Time winding down on legislative session
Lawmakers at the State Capitol are rushing to tie up loose ends before the session ends next week. Capital Tonight reporter Nick Reisman has the latest on where things stand.
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ALBANY, N.Y. -- Majority Democrats in the State Assembly on Wednesday moved to pass bills that are friendly for their liberal base, but have little to no chance of passing the Republican-controlled Senate. The measures include a bill that would require bullet shells have a unique computerized stamp imprinted on them while another would legalize marijuana for medical uses.
“Quite frankly, I think it's a waste of the taxpayers’ time to be debating, discussing these bills and I don't think either one of these bills is a good idea for New York and I think our priority should be about economic development and mandate relief for our local municipalities,” Assembly Minority Leader Brian Kolb said.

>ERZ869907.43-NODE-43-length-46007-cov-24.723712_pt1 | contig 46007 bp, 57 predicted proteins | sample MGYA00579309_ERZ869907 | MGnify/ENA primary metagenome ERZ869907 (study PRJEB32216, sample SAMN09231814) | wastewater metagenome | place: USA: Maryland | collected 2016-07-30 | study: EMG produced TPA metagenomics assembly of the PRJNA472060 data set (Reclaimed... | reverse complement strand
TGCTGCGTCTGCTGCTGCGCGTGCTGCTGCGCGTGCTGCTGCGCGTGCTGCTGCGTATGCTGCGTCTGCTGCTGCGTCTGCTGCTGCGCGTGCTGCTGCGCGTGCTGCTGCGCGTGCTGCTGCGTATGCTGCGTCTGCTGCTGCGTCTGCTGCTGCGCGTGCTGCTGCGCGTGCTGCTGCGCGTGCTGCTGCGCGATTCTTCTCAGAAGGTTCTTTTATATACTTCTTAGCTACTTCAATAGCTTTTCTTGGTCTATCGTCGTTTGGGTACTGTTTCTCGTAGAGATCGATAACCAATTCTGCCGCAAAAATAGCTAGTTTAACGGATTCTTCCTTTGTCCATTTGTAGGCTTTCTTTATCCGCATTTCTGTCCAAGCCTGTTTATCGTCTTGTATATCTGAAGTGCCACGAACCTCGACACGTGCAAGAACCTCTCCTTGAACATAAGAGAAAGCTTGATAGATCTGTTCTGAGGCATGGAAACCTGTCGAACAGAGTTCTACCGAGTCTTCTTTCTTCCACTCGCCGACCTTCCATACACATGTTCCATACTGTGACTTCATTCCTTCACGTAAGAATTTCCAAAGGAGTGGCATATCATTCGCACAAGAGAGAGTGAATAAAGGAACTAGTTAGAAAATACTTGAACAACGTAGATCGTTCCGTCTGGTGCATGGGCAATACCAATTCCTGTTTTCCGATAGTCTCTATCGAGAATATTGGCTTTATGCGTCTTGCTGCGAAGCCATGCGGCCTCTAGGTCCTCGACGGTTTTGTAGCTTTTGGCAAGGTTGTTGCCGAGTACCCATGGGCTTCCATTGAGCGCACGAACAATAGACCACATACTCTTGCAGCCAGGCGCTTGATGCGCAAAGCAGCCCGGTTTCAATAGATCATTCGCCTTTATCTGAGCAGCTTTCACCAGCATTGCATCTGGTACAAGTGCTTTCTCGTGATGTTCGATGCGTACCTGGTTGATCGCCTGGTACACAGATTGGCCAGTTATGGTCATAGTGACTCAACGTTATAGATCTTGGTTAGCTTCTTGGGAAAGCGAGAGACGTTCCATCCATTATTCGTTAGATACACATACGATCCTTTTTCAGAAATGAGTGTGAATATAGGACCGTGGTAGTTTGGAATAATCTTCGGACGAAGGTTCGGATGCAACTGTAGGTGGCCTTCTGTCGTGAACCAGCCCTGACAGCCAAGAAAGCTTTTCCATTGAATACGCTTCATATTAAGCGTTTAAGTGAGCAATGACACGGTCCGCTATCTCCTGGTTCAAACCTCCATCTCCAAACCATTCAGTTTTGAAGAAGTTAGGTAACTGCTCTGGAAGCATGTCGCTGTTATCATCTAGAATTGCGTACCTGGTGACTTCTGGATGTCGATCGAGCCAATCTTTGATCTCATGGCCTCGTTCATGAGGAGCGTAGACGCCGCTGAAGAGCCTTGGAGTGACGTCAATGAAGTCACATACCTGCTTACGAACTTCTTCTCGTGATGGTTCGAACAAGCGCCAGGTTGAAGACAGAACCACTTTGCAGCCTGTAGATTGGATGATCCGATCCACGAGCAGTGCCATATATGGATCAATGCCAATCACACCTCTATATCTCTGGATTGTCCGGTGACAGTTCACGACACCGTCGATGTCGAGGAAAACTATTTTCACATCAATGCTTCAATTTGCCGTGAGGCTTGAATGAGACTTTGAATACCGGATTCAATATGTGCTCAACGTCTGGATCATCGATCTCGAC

Not so says Assemblyman Joe Lentol, the Codes Committee chairman, who says both bills are important. And when it comes to medical marijuana, Lentol says it's about helping the sick.
“The relief of pain is very important in the life of somebody who experiences it. I have arthritis in my knee. I wish that medical marijuana would be available to me even though I never smoked it just to see if it would alleviate my pain,” Lentol said.
Governor Andrew Cuomo says he supports the bullet ID legislation known as microstamping, but he hasn't made a concerted effort to move the bill passed Senate opposition.
“I think the governor is on record. He's on record that he's very supportive of it and he wants it to pass. Now it's up to the Republicans. It's up to the Senate Republicans to this on the floor,” said State Senator Jose Peralta.
The regularly scheduled session ends June 21, though lawmakers aren't ruling out a return to Albany either in the summer or even toward the end of the year.
“I'm sure things will happen over the next several months and there will be reason for us to have come back and clean things up so it wouldn't surprise me if we came back either before or after the election,” Deputy Senate Majority leader Tom Libous said.
An agreement on creating a new system of reporting abuse and neglect cases of the development disabled remains elusive, despite threats from Governor Cuomo to hold lawmakers in Albany. Meanwhile, Senate and Assembly members have all but ruled out an increase to the state's minimum wage, at least for this month.